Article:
Speaking with Professor Henry Shue today about some of the normative issues that arise from science based policymaking, uncertainty was an area of particular interest. Specifically, when policy makers are required to make decisions under conditions of uncertainty, what special moral obligations arise as the result. An example of such uncertainty is the magnitude of harm likely to result from climate change.
To me, it seems that two types of duties arise fundamentally from such uncertainty. The first is an investigative duty. This falls upon policy makers directly, in the form of obligations to develop a reasonable understanding of the issues at hand, and it manifests itself through delegation to experts who can conduct more rigorous and comprehensive research. Within this obligation, there are specific rules of procedure embedded: for instance, a willingness to keep an open mind. Without such an approach, evidence will simply be discounted (Kuhn’s SoSR is helping me to refine my thinking about these procedural rules). A more contentious component of this obligation has to do with resources. It seems like more should be devoted to problems that: (a) have a greater potential impact and (b) have a greater effect upon the constituents to whom the policy maker is responsible. The second criterion there has both a moral basis (because of the nature of representative legitimacy) and a practical basis (because it would be a waste of time for the Inuit Circumpolar Conference to focus their resources on desertification in Africa).
The second type of duty is to take preventative action and/or action to mitigate the damage that will be done by what has become inevitable. Deciding how much to allocate in total, as well as how to subdivide it, is tricky both for practical and moral reasons. Both prevention and mitigation have distributive consequences; they also involve arbitration between competing rights. Do people, for instance, have the right to live in areas more likely to flood, due to climate change, or do they just have the right to live in comparable conditions anywhere? Who has the duty to provide the material requirements of satisfying such rights? When it comes to climate change, the idea that people have a right to that which they have simply owned or done for a long time is problematic, not least because many such ‘legacy’ activities contribute to the problem at hand.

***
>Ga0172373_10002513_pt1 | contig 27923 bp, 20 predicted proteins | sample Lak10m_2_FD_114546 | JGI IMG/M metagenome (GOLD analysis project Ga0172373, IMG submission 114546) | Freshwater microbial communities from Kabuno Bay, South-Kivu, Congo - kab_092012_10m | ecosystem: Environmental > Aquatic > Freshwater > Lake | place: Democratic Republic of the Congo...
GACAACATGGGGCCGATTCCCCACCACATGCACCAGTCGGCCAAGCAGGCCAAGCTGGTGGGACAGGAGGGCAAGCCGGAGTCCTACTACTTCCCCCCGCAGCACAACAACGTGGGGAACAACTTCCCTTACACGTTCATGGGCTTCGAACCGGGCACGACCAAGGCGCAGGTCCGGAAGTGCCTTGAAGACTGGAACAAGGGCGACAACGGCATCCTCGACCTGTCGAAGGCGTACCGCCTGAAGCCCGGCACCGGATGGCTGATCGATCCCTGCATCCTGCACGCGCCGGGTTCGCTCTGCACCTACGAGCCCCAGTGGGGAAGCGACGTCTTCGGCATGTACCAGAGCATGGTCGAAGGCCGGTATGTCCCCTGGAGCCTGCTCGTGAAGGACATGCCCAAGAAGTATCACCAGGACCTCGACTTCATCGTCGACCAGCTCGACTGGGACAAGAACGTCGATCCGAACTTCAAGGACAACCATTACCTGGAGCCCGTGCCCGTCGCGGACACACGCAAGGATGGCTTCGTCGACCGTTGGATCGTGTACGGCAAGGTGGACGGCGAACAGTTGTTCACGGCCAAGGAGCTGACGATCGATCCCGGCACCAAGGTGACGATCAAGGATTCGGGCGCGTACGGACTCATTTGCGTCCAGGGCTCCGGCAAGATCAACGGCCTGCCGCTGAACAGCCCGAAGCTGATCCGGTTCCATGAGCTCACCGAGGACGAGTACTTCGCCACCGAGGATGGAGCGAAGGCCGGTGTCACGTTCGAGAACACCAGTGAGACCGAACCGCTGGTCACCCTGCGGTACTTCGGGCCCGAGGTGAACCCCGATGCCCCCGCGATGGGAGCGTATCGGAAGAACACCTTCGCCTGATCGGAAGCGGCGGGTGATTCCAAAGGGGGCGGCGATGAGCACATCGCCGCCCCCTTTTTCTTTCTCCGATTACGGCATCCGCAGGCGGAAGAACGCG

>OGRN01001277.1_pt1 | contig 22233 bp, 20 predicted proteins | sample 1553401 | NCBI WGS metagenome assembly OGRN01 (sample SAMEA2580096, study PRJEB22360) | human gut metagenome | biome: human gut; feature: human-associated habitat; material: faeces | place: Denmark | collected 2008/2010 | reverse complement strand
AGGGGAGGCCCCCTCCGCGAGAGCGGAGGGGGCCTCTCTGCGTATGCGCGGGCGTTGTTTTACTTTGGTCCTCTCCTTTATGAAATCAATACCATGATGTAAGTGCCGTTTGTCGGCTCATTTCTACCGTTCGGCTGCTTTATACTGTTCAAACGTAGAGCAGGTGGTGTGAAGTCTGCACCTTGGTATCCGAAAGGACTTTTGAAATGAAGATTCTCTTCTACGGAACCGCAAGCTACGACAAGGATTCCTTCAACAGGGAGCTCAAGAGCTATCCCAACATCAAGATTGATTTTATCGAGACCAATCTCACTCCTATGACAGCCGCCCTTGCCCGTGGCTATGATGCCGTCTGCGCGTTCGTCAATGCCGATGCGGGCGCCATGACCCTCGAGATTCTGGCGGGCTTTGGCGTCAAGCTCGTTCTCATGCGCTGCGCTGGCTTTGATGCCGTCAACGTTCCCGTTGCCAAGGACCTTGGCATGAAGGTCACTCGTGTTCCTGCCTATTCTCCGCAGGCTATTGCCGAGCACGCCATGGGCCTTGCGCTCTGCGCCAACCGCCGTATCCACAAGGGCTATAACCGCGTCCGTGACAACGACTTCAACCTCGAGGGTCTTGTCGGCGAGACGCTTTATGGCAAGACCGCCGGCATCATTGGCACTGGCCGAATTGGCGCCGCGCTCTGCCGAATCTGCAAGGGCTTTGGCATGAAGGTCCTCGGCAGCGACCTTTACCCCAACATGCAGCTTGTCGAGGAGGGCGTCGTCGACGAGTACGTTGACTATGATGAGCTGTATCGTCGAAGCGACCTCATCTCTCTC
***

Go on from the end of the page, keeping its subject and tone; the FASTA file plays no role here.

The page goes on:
While I certainly cannot provide answers to any of these questions here, I can hopefully do so in the thesis. Indeed, the three big areas of moral discussion that keep cropping up are: (a) dealing with uncertainty (b) social roles and (c) the nature of ‘technical’ solutions to environmental problems. All three offer the chance to delve into some of the moral complexities concealed within the idea of science-driven policy.